If you're in the market for an action game that wrings the most out of the Nintendo DS's visual and sonic capabilities, you need look no further than Ninja Gaiden Dragon Sword. It is possibly the most technically proficient title available for the system, brimming with superb, smooth-as-silk visuals and sword-slashing sound effects that make the action practically spring off the screen. It's impossible to imagine how Dragon Sword could have better captured the overall look, feel, and flow of the console games, from protagonist Ryu Hyabusa's midair acrobatics to the dramatic Eastern-hued soundtrack. And while it may have its problems, the gameplay does a pretty good job of keeping up, matching most of this brilliance with a compelling adventure and stirring, combo-stringing stunts that are thick with thrills and kills.
Dragon Sword looks and sounds amazing.
To play, you'll first need to flip the DS sideways. Every bit of the action takes place on the touch screen, with the top screen relegated to cutscenes and the minimap. The touch screen also holds the key to your controls: Every move you make as Ryu, from running and jumping to slicing and dicing, is done with the stylus. The only time you need to touch a button is to block, which can be done with any button--even the D pad. It's a pretty comfortable setup, and we found that keeping our thumb on the D pad for this purpose worked out just fine (if you're a southpaw, you would use a face button in a similar manner), though using one of the shoulder buttons is also a viable solution.
Even if you're a series aficionado used to doing your dirty work with a standard controller, it won't take you long to get used to the controls. Using the stylus is remarkably intuitive, since your flicks with the stylus are met with a more or less equivalent action on the screen. If you want to run, just slide the stylus in the direction you want to move. If you want to jump, flick it upward; to attack, swipe through the enemy you wish to target. It's simple, and it may not afford you the kind of complex combinations and wall-jumping gymnastics you can perform on the Xbox and PlayStation 3 titles, but there's still a remarkable array of interesting techniques to pull off. For example, you can double-jump toward the heavens by flicking upward twice, and then slash through a nearby fiend, which will cause Ryu to zoom toward his enemy and slice into it. Scratching rapidly will unleash a powerful attack that varies based on how long you scribble, while tapping an enemy will cause you to throw a shuriken or shoot your bow. It's all pretty effortless.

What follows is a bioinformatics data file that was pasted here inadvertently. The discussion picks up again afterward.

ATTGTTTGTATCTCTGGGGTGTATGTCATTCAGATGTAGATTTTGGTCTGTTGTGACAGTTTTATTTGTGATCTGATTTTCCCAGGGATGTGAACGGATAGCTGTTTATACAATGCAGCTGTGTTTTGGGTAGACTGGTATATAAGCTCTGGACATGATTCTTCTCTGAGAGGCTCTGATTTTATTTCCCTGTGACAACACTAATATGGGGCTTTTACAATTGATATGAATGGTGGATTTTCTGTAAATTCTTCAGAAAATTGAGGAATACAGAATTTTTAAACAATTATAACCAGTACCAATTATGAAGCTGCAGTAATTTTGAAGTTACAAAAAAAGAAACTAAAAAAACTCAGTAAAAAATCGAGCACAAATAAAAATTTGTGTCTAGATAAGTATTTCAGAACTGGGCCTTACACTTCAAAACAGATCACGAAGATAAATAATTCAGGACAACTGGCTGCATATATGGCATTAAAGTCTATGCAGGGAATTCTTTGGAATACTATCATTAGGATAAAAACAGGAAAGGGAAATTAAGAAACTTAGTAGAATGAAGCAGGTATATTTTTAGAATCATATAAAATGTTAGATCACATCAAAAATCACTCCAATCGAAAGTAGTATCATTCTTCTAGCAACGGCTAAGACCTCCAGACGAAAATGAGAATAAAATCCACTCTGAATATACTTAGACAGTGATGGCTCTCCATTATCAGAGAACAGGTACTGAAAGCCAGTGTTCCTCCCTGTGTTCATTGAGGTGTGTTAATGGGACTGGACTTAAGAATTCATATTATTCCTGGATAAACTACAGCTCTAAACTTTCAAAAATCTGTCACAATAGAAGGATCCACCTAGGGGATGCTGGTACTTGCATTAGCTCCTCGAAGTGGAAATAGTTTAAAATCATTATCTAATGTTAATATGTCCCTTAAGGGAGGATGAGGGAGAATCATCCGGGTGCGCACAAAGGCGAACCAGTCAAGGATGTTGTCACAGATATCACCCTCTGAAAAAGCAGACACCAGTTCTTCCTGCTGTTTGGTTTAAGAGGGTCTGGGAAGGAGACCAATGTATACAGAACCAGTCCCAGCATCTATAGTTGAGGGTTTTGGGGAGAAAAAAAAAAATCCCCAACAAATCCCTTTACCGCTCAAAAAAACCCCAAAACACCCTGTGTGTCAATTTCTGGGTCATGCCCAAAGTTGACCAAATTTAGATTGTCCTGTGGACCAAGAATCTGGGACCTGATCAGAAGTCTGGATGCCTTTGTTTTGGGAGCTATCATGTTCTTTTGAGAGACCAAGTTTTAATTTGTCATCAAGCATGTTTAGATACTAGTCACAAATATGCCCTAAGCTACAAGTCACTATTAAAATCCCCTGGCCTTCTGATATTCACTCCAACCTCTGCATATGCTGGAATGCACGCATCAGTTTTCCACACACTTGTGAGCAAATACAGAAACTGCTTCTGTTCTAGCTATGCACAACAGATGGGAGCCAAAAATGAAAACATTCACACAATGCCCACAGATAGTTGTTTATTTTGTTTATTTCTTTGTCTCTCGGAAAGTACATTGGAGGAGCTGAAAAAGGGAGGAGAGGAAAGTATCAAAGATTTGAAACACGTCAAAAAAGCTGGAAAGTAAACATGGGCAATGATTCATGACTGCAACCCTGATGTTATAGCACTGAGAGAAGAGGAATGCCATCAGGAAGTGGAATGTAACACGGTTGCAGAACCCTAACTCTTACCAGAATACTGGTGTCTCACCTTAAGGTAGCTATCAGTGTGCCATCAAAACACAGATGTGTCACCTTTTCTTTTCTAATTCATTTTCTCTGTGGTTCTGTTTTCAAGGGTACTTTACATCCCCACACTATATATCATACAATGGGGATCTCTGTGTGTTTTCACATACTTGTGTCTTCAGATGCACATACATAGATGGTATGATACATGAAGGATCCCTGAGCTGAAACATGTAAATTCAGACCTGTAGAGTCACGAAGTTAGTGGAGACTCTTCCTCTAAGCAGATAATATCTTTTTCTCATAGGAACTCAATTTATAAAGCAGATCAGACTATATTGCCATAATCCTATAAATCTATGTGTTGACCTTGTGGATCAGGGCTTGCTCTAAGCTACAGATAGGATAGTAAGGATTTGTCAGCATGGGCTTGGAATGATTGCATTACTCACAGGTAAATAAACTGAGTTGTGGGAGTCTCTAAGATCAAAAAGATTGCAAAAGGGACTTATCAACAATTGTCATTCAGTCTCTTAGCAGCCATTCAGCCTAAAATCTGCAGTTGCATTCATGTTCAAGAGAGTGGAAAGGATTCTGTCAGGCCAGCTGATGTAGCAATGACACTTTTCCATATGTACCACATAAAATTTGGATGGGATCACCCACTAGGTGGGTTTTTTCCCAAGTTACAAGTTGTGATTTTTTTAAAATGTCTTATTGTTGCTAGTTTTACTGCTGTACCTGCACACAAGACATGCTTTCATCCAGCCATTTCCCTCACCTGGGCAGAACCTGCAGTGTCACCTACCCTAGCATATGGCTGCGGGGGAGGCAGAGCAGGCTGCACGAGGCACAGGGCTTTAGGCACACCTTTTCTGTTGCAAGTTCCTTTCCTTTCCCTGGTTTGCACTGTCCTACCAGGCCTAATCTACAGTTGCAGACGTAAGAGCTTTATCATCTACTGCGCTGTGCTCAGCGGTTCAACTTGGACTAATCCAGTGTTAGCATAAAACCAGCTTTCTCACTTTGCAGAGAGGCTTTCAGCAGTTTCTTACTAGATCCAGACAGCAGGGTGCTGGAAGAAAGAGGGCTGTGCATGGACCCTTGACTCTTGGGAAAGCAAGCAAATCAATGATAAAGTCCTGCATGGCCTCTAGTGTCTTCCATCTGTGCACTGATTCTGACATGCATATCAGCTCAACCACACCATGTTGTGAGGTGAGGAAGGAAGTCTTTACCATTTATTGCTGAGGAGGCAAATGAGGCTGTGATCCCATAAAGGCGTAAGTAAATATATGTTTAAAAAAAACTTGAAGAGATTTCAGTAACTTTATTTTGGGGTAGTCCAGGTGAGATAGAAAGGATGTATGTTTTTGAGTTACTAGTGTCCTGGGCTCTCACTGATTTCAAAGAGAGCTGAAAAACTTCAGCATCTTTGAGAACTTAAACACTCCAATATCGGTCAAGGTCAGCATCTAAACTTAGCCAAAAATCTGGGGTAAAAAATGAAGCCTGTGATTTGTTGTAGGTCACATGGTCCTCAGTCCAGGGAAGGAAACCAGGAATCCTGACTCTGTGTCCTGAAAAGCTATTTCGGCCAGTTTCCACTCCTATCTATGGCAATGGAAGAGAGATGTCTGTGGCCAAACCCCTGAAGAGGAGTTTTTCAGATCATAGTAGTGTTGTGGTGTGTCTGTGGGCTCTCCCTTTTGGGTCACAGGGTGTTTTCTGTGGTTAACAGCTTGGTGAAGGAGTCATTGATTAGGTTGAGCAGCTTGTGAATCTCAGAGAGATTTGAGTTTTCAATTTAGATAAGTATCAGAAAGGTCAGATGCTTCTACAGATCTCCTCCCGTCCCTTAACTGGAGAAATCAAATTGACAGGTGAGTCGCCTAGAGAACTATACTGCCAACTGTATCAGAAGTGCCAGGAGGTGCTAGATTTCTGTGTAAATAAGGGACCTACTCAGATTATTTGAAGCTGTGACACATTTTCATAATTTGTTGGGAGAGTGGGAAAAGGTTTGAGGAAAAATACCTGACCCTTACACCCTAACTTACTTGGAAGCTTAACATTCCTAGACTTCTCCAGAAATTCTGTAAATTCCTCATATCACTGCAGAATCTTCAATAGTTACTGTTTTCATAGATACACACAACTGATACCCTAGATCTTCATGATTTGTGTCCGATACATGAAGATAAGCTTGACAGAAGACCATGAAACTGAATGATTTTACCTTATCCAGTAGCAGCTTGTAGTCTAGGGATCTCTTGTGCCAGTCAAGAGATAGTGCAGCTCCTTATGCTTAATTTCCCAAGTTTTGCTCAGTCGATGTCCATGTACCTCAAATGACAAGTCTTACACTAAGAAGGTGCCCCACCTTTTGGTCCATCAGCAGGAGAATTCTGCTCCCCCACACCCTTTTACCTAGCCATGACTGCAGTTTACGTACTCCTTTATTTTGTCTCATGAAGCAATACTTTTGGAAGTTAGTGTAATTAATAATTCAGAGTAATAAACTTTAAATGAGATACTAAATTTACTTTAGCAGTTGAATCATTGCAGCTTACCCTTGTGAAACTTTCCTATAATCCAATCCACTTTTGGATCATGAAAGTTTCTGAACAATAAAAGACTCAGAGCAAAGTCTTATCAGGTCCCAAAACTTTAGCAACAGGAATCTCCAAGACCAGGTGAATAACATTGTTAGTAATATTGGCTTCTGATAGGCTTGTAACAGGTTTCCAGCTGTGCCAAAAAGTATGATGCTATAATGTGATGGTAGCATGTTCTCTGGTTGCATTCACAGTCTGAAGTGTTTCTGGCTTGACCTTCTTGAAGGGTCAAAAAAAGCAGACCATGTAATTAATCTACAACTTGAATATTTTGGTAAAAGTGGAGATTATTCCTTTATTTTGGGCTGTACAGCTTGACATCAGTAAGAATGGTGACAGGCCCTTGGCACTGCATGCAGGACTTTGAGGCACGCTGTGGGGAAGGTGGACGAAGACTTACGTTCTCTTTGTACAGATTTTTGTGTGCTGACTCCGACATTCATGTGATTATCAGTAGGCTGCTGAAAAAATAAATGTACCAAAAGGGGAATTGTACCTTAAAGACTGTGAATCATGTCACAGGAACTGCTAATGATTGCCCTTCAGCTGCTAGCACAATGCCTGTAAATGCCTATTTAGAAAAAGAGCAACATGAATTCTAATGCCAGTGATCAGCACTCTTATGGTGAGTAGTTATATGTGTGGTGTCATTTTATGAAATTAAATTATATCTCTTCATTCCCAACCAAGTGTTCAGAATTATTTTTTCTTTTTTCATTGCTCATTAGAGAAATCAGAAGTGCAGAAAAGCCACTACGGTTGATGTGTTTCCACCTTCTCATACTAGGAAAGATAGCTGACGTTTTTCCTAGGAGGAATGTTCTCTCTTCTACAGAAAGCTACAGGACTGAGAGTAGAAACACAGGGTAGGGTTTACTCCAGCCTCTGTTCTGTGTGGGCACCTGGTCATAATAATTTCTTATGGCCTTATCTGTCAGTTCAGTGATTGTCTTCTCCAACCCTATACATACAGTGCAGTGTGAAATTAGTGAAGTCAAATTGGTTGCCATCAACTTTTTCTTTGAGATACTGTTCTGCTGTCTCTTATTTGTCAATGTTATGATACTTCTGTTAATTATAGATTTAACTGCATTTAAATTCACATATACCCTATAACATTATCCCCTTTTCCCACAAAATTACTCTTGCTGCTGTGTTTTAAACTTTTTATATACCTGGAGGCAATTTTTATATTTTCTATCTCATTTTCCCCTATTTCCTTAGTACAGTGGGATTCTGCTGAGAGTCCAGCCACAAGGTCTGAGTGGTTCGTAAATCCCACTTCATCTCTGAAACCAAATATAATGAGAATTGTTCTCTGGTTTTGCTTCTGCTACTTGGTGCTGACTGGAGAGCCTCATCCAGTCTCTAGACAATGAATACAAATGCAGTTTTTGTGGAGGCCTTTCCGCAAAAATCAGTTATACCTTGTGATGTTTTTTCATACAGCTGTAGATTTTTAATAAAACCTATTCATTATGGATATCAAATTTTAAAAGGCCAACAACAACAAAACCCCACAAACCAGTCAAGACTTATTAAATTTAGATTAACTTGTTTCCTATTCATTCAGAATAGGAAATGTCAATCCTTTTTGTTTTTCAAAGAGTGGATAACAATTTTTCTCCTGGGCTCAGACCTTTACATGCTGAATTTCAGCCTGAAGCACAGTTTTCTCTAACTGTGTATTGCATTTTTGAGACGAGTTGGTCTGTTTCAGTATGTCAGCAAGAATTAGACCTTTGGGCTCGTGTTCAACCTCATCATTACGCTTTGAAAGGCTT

Rest assured, the stylus controls aren't just the touch-screen equivalent of random button mashing. You need to maintain control over the attacks you want to perform, especially in the later stages, since some enemies are far more susceptible to some assaults than others, while a poorly chosen move on your part can leave you vulnerable. Nevertheless, compared with other games in the series, Dragon Sword is relatively easy, and is made even easier with its plethora of save points--and the fact that those same save points completely replenish your health and ninpo magic energy. The diminished challenge is most obvious in the game's boss fights. The bosses themselves are intimidating and exciting to look at, but most of them are a cinch to take down. If you're a Ninja Gaiden fan, it's a bit disappointing to realize that on standard difficulty level, you'll be able to take the majority down in one try. Even some of the attack patterns are practically the same among bosses, which is disappointing.